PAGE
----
Increase in employment in Ayrshire
As the latest unemployment figures were released last week much was made of the positive rise in employment across the country. We’re also seeing the largest annual increase in employment across Ayrshire amongst 18-24 year olds since 2008.
This is great news, but it is important that we don’t lose sight of the serious problems affecting so many young people across Ayrshire
Youth unemployment amongst 18-24 year olds across Ayrshire has dropped in the last year from 3,750 to 2,875. This is positive but it means there are nearly 3000 young people in Ayrshire still out of work. Young people who should be full of enthusiasm and excitement for their lives and careers are left with an uncertain future ahead of them.
Earlier this month we launched The Prince’s Trust Macquarie Youth Index. Our findings revealed that one in 10 young people in Scotland have experienced symptoms of mental illness such as panic attacks, suicidal thoughts, insomnia and self harm as a direct result of being unemployed. Long term youth unemployment in Ayrshire is high but a solution is possible. We can all believe in young people and encourage them to turn to organisations like The Prince’s Trust and get their lives back on track.
The Prince’s Trust Scotland have a number of upcoming programmes based in Ayrshire,
We are currently recruiting in North, East and South Ayrshire for our 12 week personal development programme allowing young people to develop new skills and engage with their local community.
Together we can work to further reduce next year’s unemployment figures in Ayrshire. If you think we could help you or someone you know, please get in touch with us to find out more. www.princes-trust.org.uk/Scotland
Business Development Manager - Ayrshire
The Prince’s Trust Scotland
Crucial in campaign
With reference to the article in last week’s Gazette about the Girvan Driving Test Centre, I must bring to your attention the omission of one person from your article who was crucial in the campaign to bring the test centre back to Girvan after the closure in 2010.
That person is Mr Jamie Slaven of Jamie`s School of Motoring.
Jamie was the first to raise the prospect of the closure and lobbied the authorities for the closure to be reversed.
He attended Community Council meetings to offer updates , advice etc and he was invaluable in briefing me in my capacity as Chair of Girvan and District Community Council to allow me to lobby the relevant people and to provide the information to communicate with Sandra Osborne MP who did a great job in Parliament. Jamie is also the man who suggested that the Driving Test Centre should be based at the The Carrick Buildings. His hard work is part of the reason that we have the test centre today.
Councillor Alec Clark,
Girvan and South Carrick
Dunragit is not best site
Does Dunragit railway station deserve to be reopened? Formerly part of the Portpatrick Joint Railway, the station closed with the loss of passenger traffic on the Stranraer to Dumfries “Paddy line” in 1965. Both lines and platforms are still intact and the access road crosses the line at right angles immediately adjacent to the site. The signal box is still working and it uses tokens giving access to single stretches of the line.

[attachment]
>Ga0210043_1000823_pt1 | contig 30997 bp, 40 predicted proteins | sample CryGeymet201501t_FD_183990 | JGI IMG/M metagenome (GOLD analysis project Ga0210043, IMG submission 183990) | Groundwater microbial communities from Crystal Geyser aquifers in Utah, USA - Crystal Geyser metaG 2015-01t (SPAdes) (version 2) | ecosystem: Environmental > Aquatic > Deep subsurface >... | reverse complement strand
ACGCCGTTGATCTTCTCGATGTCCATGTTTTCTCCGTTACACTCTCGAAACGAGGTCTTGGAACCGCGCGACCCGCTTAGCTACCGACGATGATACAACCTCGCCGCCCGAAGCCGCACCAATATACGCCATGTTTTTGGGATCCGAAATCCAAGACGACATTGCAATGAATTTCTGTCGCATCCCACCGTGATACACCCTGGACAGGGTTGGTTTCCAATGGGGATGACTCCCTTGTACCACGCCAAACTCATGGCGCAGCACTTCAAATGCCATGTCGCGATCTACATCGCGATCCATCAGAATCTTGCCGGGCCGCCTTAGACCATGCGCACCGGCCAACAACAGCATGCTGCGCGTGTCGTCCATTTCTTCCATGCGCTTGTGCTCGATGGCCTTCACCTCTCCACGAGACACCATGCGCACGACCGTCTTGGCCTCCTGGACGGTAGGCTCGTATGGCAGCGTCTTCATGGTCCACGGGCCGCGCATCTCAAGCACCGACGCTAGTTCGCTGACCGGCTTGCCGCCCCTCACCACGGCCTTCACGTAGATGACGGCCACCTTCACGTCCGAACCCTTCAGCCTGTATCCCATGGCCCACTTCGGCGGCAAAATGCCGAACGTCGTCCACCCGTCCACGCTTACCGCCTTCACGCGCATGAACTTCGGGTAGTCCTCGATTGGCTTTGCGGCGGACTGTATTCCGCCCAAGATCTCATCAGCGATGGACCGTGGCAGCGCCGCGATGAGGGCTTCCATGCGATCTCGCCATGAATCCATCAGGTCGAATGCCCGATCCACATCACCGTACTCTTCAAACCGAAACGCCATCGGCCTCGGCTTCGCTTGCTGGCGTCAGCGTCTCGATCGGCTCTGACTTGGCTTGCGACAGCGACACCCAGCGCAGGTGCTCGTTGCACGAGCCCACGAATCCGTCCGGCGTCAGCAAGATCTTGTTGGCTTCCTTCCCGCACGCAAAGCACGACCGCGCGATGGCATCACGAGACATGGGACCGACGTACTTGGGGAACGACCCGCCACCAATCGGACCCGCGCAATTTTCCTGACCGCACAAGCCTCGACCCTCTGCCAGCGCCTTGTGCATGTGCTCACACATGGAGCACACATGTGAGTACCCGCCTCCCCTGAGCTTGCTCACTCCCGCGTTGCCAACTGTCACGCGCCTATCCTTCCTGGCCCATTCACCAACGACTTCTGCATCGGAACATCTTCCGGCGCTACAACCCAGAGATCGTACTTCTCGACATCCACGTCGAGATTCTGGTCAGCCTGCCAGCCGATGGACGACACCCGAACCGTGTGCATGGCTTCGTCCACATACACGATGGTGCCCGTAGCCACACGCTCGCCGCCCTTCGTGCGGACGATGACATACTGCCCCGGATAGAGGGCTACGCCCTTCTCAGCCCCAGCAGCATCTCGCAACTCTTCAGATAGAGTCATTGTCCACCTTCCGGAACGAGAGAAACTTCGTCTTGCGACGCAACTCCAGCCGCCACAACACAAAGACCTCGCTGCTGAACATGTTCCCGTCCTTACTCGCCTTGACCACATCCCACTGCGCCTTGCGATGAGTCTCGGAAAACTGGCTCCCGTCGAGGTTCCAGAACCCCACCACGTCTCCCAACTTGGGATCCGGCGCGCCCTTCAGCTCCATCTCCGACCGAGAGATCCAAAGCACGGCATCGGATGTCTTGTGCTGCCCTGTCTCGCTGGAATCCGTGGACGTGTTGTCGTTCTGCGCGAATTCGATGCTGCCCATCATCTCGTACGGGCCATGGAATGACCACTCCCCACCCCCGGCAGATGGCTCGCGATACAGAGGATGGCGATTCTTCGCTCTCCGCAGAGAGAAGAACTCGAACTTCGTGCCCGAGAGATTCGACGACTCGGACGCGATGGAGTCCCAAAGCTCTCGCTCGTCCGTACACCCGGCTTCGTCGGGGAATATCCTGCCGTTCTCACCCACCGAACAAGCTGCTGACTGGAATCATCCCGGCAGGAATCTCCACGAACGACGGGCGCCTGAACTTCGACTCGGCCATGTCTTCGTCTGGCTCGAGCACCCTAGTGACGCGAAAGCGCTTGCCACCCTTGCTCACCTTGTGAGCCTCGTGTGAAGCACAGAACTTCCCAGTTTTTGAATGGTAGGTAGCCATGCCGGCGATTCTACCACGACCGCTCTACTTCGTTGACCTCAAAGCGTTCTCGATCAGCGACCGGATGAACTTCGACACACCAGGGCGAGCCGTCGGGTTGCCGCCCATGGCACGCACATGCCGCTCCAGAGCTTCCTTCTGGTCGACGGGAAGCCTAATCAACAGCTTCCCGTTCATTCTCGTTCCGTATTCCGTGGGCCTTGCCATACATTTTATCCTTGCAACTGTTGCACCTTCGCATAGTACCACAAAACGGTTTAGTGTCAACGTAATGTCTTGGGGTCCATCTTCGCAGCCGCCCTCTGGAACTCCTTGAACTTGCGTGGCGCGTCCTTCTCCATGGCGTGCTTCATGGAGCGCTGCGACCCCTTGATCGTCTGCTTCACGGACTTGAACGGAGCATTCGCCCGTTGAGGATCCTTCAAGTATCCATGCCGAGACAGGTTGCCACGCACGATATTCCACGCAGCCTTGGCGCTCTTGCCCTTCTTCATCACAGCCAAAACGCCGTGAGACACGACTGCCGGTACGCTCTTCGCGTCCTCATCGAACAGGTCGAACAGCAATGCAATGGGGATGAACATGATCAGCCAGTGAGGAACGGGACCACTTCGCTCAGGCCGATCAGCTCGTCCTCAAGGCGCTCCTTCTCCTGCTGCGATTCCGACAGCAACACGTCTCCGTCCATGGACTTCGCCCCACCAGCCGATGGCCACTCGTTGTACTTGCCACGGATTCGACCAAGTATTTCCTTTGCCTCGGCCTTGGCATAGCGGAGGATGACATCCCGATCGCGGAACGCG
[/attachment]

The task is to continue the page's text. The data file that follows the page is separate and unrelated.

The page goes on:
There are currently six trains between Stranraer and Ayr from Monday to Saturday. They take about 82 minutes on this tortuous, steeply graded, scenic route, which is almost entirely rural south of Ayr. There is scope to reduce journey timings by using cascaded diesels with faster acceleration and lifting a few speed restrictions. Fares quoted on thetrainline.com on December 29 indicate a single fare between Stranraer of £8.50 single and £17.40 day return/£20.40 period return. Bus fares are cheaper and more flexible for an Ayr-Stranraer journey of 110-120 minutes.
Rail fares should be substantially reduced and cheap returns should last up to a month. This would reflect the low wages in the area and help replace some of the passengers lost when ferry services moved to Cairnryan. Bus services operate from Stranraer-Newton Stewart and Stranraer-Ayr. There is a local bus from Stranraer to Cairnryan though connections with the ferries are not good. The proposed railway station would offer a new journey between Dunragit to Girvan and Ayr.
Dunragit, five miles from Stranraer, has a population of around 900 plus a catchment area including the Rhins, Machars and Mull of Galloway. There is a parcel of brownfield land near the site which could be used for parking. Bus/rail interchange and car access to Stranraer railway station are not good: some 18,000 annual passenger journeys are forecast for the reopened station. Even with affordable fares, average spend per passenger should be good. Ayr would probably be the most popular destination. A reopened station would also generate some local car and bus journeys with the loss of some longer car journeys.
A Transport Scotland document reveals the Dunragit bypass is needed to “maintain the asset value of the A75” and to “achieve good value for money”. Should there not also be investment in the rail service, especially after the expenditure on the A77? Swestrans is seeking funding for up to four stations including Dunragit/New Luce, which is clearly not the best site. Anyone who supports this station reopening should contact their community council and D&G councillor, also firstname.lastname@example.org.